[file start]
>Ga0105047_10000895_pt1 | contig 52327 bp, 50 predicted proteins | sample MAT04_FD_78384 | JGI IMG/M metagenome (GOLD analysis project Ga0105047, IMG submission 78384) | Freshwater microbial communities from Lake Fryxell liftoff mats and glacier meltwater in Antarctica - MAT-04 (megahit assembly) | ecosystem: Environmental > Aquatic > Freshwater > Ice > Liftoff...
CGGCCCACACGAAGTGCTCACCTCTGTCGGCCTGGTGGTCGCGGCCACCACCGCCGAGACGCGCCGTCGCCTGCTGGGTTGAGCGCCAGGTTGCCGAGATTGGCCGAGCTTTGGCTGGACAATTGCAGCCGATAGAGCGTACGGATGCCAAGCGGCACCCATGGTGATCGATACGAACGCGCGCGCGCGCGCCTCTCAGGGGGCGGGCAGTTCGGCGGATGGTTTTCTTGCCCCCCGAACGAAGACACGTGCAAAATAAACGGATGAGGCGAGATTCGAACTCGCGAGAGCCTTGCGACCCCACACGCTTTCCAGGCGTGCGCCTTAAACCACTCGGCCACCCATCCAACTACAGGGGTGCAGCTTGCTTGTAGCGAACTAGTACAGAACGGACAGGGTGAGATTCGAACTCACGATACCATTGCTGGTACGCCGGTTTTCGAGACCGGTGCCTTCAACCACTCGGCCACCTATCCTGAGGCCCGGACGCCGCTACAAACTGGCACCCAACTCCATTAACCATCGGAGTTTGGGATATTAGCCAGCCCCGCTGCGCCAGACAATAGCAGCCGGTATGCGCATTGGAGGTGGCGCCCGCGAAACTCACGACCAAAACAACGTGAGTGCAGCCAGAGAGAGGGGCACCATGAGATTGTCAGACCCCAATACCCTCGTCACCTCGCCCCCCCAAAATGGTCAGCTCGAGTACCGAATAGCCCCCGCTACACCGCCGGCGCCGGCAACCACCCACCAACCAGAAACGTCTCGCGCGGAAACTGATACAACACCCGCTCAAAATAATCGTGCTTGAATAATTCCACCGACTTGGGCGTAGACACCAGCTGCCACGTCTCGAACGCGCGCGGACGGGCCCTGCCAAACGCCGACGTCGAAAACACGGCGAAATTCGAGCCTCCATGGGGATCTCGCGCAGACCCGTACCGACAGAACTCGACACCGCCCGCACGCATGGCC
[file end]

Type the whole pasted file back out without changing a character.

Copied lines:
>Ga0105047_10000895_pt1 | contig 52327 bp, 50 predicted proteins | sample MAT04_FD_78384 | JGI IMG/M metagenome (GOLD analysis project Ga0105047, IMG submission 78384) | Freshwater microbial communities from Lake Fryxell liftoff mats and glacier meltwater in Antarctica - MAT-04 (megahit assembly) | ecosystem: Environmental > Aquatic > Freshwater > Ice > Liftoff...
CGGCCCACACGAAGTGCTCACCTCTGTCGGCCTGGTGGTCGCGGCCACCACCGCCGAGACGCGCCGTCGCCTGCTGGGTTGAGCGCCAGGTTGCCGAGATTGGCCGAGCTTTGGCTGGACAATTGCAGCCGATAGAGCGTACGGATGCCAAGCGGCACCCATGGTGATCGATACGAACGCGCGCGCGCGCGCCTCTCAGGGGGCGGGCAGTTCGGCGGATGGTTTTCTTGCCCCCCGAACGAAGACACGTGCAAAATAAACGGATGAGGCGAGATTCGAACTCGCGAGAGCCTTGCGACCCCACACGCTTTCCAGGCGTGCGCCTTAAACCACTCGGCCACCCATCCAACTACAGGGGTGCAGCTTGCTTGTAGCGAACTAGTACAGAACGGACAGGGTGAGATTCGAACTCACGATACCATTGCTGGTACGCCGGTTTTCGAGACCGGTGCCTTCAACCACTCGGCCACCTATCCTGAGGCCCGGACGCCGCTACAAACTGGCACCCAACTCCATTAACCATCGGAGTTTGGGATATTAGCCAGCCCCGCTGCGCCAGACAATAGCAGCCGGTATGCGCATTGGAGGTGGCGCCCGCGAAACTCACGACCAAAACAACGTGAGTGCAGCCAGAGAGAGGGGCACCATGAGATTGTCAGACCCCAATACCCTCGTCACCTCGCCCCCCCAAAATGGTCAGCTCGAGTACCGAATAGCCCCCGCTACACCGCCGGCGCCGGCAACCACCCACCAACCAGAAACGTCTCGCGCGGAAACTGATACAACACCCGCTCAAAATAATCGTGCTTGAATAATTCCACCGACTTGGGCGTAGACACCAGCTGCCACGTCTCGAACGCGCGCGGACGGGCCCTGCCAAACGCCGACGTCGAAAACACGGCGAAATTCGAGCCTCCATGGGGATCTCGCGCAGACCCGTACCGACAGAACTCGACACCGCCCGCACGCATGGCC